Our bad habits and the mistakes we make, however,  can serve a better purpose by doing something other than denying that we have them.  Instead, a supportive community can familiarize the troubled soul with how the impotence of delusional fantasies are so effective at keeping him or her trapped. Being familiarized with the uselessness of such fantasies, the soul is made ready for openness for the real change God truly intends toward the divine plan of perfection.  When that change has taken place, the disciple is ready to lay down the palm branch and let them become what they inevitably will be anyway — the ashes of renounced vanity. To use the language of personal experience, I am challenged to make the first step in movement toward the better direction of repentance. It is analogous to turning around,  to go back toward citizenship in our true home, what Jesuit paleontologist and geologist,  Pierre Teilhard de Chardin called our Omega Point destiny. To use another Gospel image, our salvation in the risen Christ is signified by the moment when Jesus passes through the locked doors of their safe house.  That reminds me of the private place of our broken selves where our shame and the secrets about the mistakes we have made are kept.  That is the part of us that betrayed Jesus, who, because he was crucified, or in the other words of the Fourth Gospel, “lifted up”,  continues to lead us in  the spiritual exodus that will indeed have the last laugh over all tyrannies— not just Rome.  Was this kind of imagination conceivable in the minds of those, who the week before waved their palms and cried “Hosannah?” I hardly think so, and yet were it not for such mistaken, delusional thinking, could such a revelation about the Man from Nazareth ever been made?  I don’t have the imagination to come up with a proposal of how he could have done it any other way.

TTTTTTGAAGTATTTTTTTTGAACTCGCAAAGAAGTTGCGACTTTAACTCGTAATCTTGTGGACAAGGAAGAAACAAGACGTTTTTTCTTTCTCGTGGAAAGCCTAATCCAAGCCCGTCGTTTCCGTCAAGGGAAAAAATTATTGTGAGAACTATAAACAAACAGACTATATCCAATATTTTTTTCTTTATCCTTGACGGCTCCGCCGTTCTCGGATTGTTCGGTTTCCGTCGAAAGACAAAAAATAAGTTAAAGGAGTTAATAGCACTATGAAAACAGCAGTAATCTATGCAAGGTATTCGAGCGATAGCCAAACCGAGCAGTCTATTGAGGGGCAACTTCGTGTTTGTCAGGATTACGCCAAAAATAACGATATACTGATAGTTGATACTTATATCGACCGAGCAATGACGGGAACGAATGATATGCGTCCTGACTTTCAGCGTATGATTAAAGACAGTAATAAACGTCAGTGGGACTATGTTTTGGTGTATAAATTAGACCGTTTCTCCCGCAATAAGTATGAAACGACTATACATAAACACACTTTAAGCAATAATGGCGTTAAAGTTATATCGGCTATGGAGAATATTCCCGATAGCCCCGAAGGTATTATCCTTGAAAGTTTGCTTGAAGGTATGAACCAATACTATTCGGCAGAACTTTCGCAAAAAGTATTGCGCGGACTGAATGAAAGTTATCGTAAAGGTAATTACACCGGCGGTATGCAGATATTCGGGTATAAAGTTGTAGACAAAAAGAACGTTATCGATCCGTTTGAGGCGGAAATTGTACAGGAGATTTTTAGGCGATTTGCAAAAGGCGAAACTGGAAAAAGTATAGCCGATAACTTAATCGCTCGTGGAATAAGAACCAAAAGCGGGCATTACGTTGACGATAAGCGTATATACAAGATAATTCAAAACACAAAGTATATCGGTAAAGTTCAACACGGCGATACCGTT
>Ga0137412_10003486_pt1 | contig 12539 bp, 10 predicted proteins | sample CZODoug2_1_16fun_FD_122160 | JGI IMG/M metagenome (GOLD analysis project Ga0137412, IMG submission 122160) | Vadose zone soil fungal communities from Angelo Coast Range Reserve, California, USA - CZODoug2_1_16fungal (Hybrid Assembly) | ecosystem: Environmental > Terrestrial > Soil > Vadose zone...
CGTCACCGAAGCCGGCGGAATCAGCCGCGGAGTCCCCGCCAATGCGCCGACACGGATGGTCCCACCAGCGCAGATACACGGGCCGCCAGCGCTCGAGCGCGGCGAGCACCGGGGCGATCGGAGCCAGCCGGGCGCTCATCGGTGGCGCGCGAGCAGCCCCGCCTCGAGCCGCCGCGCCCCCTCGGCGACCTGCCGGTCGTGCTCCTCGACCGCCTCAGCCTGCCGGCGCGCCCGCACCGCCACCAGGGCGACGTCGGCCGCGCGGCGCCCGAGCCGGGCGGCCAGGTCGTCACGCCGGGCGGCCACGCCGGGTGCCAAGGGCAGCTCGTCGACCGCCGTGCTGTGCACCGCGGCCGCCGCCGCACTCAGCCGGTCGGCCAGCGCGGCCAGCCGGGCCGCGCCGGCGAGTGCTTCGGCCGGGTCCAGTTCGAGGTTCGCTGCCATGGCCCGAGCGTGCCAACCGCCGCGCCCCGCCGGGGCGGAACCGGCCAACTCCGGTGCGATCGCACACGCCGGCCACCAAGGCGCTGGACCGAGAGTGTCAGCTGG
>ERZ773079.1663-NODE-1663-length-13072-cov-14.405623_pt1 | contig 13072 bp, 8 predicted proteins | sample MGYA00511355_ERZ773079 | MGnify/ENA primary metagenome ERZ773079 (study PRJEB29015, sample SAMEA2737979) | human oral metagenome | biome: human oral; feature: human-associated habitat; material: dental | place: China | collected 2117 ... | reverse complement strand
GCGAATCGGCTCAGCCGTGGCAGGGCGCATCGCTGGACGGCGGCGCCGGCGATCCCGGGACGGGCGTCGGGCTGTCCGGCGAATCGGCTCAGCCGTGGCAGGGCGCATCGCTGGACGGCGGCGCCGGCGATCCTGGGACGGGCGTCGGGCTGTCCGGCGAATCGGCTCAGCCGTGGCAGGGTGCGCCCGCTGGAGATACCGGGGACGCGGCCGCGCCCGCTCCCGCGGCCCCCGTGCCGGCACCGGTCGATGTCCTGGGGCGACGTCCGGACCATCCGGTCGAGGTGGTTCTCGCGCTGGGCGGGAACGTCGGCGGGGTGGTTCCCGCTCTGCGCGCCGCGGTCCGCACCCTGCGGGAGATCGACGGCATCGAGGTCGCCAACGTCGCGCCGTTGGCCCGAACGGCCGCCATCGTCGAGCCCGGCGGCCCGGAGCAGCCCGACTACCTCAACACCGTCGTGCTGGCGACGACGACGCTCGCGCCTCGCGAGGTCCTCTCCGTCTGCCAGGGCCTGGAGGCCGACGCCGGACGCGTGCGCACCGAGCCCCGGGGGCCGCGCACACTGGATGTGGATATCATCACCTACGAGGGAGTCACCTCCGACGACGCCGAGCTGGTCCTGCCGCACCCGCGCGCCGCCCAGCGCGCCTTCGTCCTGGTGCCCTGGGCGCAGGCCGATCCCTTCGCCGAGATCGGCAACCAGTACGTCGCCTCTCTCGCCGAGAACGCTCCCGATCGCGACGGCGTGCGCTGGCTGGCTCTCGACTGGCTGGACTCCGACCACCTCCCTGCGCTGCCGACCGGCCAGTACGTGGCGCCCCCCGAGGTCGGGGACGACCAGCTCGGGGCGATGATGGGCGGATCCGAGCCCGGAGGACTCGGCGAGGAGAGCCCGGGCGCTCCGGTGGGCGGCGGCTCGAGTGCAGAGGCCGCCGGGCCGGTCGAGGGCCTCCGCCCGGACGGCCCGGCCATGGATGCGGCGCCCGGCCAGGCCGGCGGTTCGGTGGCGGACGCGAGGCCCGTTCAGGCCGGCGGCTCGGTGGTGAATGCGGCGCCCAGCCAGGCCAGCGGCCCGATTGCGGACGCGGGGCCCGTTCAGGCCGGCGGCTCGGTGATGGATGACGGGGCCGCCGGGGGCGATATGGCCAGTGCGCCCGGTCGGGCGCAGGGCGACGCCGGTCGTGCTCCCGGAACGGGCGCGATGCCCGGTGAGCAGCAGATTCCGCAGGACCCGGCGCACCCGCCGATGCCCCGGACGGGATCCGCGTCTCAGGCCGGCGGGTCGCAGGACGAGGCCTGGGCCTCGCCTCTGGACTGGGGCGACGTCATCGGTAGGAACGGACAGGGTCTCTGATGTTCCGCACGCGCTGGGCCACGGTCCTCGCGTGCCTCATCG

On several occasions the disciples, and people like Mary Magdalene,  were not able to recognize Jesus with their carnal eyes — even though they were confronted with palpable evidence that their once-crucified Lord was indeed in their presence. They were still making mistakes.